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|Frederick Wentworth, concluded (long)
Written by gianni
(10/30/2011 2:30 a.m.)
I did this work early in the week and decided that it wasn't really worthwhile to put it out, since this week's text revealed all and left us in no essential doubt about Frederick's actions and motives.
Now, I just went back and read through it again, and have decided that, even though it doesn't give us a possible view into a totally invisible mind, as the previous did, it at least completes the task I'd set myself. And may even provide an alternative perspective.
Chs. 13 -- 17
Anne is separated from him, she in Uppercross and Bath, he in Lyme, then Plymouth, then Shropshire.
He writes a letter to Sophy upon hearing of Louisa's engagement to Captain Benwick; the letter mystifies everyone, who had been sure he was in love with, and even had an understanding with Louisa, and would suffer upon hearing of it. The letter wishes Benwick and Louisa well and happy, and expresses not the least sense of disappointment or ill will.
Frederick arrives in Bath; encounters Anne for the first time in a shop, where he has accompanied some friends. The encounter is a surprise, and embarrassing recollections of the last time they met (and maybe other thoughts) discompose him a bit. He recovers, however, and engages in some small talk. They speak of Uppercross, the Musgroves, and even Louisa with reasonable composure.
Her sister sees, but ignores, even snubs him. The carriage that is to take away Elizabeth and Mrs. Clay arrives; with a great commotion, announcing that she is to be transported by Lady Dalrymple, Elizabeth leaves. Frederick, thinking to help Anne into the carriage, is told that Anne must walk home. He signals an offer to accompany her home, or to get a chair for her; no, she is waiting for Mr. Elliot, who arrives just then.
Elliot gushes all over Anne and carries her away. Frederick hears his company tell of an apparent attachment between the two. Has he lost his chance? Was his dalliance with Louisa fatal to any hope of reconciliation?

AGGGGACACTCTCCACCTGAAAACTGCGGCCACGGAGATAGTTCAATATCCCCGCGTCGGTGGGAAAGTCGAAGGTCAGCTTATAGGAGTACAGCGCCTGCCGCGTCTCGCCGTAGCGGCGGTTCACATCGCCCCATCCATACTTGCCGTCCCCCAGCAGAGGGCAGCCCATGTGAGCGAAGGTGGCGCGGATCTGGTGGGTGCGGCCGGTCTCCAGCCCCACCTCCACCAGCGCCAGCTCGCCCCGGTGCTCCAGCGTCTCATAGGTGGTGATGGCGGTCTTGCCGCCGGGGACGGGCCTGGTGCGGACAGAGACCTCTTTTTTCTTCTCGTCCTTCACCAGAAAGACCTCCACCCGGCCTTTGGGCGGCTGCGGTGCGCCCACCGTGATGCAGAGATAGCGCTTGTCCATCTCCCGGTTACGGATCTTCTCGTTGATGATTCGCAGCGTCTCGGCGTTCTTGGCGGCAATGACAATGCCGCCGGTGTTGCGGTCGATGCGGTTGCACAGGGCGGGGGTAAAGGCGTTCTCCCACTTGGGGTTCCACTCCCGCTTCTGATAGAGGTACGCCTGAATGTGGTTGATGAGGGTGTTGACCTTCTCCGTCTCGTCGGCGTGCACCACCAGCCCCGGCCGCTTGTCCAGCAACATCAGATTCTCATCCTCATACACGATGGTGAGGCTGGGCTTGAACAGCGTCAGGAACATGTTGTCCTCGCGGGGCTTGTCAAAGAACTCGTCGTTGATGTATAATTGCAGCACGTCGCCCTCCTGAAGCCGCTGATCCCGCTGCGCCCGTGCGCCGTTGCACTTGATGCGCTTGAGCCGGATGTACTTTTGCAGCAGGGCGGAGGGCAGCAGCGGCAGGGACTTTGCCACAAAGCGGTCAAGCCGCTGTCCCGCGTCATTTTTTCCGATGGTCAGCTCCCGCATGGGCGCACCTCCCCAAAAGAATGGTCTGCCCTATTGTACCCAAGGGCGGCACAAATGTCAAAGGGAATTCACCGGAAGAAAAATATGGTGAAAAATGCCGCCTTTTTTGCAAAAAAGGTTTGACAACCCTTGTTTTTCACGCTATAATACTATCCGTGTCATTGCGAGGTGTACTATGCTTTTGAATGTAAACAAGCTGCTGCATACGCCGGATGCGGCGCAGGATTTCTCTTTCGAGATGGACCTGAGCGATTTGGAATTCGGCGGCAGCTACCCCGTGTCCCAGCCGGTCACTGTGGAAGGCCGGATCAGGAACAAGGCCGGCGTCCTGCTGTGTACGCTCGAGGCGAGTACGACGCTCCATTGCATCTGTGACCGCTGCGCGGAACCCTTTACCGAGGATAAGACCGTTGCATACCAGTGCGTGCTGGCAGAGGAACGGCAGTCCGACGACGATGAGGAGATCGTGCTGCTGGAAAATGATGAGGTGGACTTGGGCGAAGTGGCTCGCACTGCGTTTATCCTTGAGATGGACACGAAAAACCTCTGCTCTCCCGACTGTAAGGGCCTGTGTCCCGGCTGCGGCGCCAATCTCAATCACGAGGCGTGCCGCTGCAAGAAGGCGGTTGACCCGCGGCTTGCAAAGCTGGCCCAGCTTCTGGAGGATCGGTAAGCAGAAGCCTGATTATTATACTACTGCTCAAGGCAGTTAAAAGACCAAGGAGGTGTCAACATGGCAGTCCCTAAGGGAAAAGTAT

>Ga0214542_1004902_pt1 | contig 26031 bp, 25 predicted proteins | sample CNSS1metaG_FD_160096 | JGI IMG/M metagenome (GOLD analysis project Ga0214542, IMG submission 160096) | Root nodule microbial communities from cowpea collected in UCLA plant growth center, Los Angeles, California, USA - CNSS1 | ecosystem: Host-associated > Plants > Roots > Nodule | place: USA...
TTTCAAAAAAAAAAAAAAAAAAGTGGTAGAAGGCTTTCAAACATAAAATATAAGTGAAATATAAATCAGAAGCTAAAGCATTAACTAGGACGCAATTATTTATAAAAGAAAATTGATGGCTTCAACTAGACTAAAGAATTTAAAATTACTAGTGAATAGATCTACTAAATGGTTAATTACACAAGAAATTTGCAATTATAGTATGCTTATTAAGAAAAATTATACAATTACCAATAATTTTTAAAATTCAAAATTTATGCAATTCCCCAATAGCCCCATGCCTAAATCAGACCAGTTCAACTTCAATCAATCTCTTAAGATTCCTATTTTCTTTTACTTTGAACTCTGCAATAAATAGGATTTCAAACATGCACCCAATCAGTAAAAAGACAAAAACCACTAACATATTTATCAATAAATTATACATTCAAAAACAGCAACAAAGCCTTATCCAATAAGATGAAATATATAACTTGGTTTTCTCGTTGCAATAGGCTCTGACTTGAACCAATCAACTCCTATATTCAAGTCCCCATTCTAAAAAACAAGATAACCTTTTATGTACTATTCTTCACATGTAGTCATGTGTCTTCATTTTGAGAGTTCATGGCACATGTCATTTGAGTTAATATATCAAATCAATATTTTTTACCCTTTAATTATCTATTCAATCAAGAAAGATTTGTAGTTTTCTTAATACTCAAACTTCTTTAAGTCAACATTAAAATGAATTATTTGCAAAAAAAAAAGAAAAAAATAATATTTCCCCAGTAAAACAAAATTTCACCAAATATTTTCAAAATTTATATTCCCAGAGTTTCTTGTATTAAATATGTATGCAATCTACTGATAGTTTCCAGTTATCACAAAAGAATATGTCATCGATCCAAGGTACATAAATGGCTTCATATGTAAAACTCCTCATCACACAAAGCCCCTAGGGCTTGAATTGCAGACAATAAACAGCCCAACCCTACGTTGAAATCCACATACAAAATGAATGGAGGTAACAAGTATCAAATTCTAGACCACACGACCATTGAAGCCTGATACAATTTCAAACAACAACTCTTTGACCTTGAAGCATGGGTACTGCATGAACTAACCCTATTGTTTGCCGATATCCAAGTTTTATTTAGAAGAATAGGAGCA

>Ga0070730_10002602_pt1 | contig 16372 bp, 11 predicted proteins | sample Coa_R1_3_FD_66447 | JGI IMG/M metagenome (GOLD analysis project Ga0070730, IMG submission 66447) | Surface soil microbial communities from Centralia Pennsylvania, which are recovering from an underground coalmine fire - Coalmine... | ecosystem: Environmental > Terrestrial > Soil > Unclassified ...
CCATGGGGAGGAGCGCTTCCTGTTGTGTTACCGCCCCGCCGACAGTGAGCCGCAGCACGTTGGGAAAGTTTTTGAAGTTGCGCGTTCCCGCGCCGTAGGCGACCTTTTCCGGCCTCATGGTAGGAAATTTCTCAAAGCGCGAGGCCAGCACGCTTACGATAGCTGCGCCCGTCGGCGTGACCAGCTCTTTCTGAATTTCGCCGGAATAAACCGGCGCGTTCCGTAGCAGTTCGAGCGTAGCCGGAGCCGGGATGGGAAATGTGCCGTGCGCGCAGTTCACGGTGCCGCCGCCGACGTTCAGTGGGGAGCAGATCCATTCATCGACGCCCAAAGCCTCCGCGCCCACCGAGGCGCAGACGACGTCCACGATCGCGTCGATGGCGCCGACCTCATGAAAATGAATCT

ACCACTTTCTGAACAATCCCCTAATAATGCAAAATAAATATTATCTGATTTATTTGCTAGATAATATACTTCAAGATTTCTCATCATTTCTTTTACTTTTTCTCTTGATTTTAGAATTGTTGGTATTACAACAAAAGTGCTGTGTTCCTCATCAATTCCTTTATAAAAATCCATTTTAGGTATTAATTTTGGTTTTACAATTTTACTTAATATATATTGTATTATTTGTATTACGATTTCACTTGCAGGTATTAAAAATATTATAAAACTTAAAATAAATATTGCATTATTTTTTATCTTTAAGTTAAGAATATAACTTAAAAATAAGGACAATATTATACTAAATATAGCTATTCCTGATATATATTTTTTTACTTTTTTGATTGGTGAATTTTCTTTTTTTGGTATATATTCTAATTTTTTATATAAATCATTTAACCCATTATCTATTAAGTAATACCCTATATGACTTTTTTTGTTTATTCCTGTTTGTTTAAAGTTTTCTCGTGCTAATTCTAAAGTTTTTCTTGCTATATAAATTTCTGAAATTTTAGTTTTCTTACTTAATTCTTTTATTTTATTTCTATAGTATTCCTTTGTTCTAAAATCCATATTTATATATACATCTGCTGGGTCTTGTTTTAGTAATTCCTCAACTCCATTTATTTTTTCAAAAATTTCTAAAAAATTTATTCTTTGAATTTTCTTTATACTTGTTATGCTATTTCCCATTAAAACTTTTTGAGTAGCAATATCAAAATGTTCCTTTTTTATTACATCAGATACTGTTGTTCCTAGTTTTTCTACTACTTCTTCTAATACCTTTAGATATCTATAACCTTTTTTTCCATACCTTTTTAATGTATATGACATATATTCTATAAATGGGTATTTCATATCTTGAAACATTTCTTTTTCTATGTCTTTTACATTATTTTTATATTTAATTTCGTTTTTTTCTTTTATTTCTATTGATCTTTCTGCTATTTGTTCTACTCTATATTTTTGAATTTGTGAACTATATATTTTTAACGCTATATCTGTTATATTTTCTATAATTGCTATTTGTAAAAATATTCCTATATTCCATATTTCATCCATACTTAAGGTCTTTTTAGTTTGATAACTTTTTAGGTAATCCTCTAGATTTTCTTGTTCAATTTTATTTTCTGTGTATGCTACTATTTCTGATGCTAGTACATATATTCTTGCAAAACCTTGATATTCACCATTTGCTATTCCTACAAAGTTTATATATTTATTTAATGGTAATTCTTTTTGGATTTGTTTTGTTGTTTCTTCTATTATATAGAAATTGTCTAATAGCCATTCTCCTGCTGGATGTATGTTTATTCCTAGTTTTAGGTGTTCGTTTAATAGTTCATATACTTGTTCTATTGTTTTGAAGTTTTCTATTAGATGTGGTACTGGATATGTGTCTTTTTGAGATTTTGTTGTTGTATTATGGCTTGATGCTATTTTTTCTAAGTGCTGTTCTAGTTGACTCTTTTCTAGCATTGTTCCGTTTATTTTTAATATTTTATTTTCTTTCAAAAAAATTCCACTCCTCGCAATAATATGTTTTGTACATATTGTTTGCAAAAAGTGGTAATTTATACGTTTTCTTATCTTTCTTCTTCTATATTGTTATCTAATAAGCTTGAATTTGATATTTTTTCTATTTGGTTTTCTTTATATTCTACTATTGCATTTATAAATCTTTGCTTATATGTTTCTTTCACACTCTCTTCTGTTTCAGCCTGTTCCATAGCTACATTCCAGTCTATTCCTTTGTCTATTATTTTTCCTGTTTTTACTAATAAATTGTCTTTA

He roams Bath for a few days with friends and relations.
Frederick comes to a concert and meets Anne unexpectedly. He expects her to be distant, and, not wanting to press himself upon her, intends to pass by with a casual greeting.
She steps forward, greets him with a lovely smile. This disarms and arrests him; they make some small talk, Sir Walter and Elizabeth acknowledge him (ungraciously, yes, but at least they don't ignore him). Frederick and Anne run out of small things to say; he brings up Lyme, which quickly raises matters he would rather have avoided. However, he directs the conversation to the engagement between Benwick and Louisa, expressing dismay at a man like Benwick, who has recently lost a dearly beloved woman, being susceptible to an inferior like Louisa.
He realizes the personal implications of what he has just said, and stops in confusion. He recovers quickly, however, and continues with his opinion of the excessive disparity between Benwick, a clever, well-read man and Louisa, an amiable woman, not deficient, but nothing special, either. Certainly not up to Fanny Harville's standard.
Again he has to stop, and this time does not continue. Anne breaks the continuing silence with a comment on his stay at Lyme, to which he replies, blaming himself severely for Louisa's accident; expressing the opinion that she couldn't remember it with pleasure. Anne surprises him saying that she had delightful memories of Lyme, ending with the comment that a couple of painful hours could not erase the great pleasure she had found in Lyme and its environs. She's been so very pleasant this evening -- almost as she was eight years before?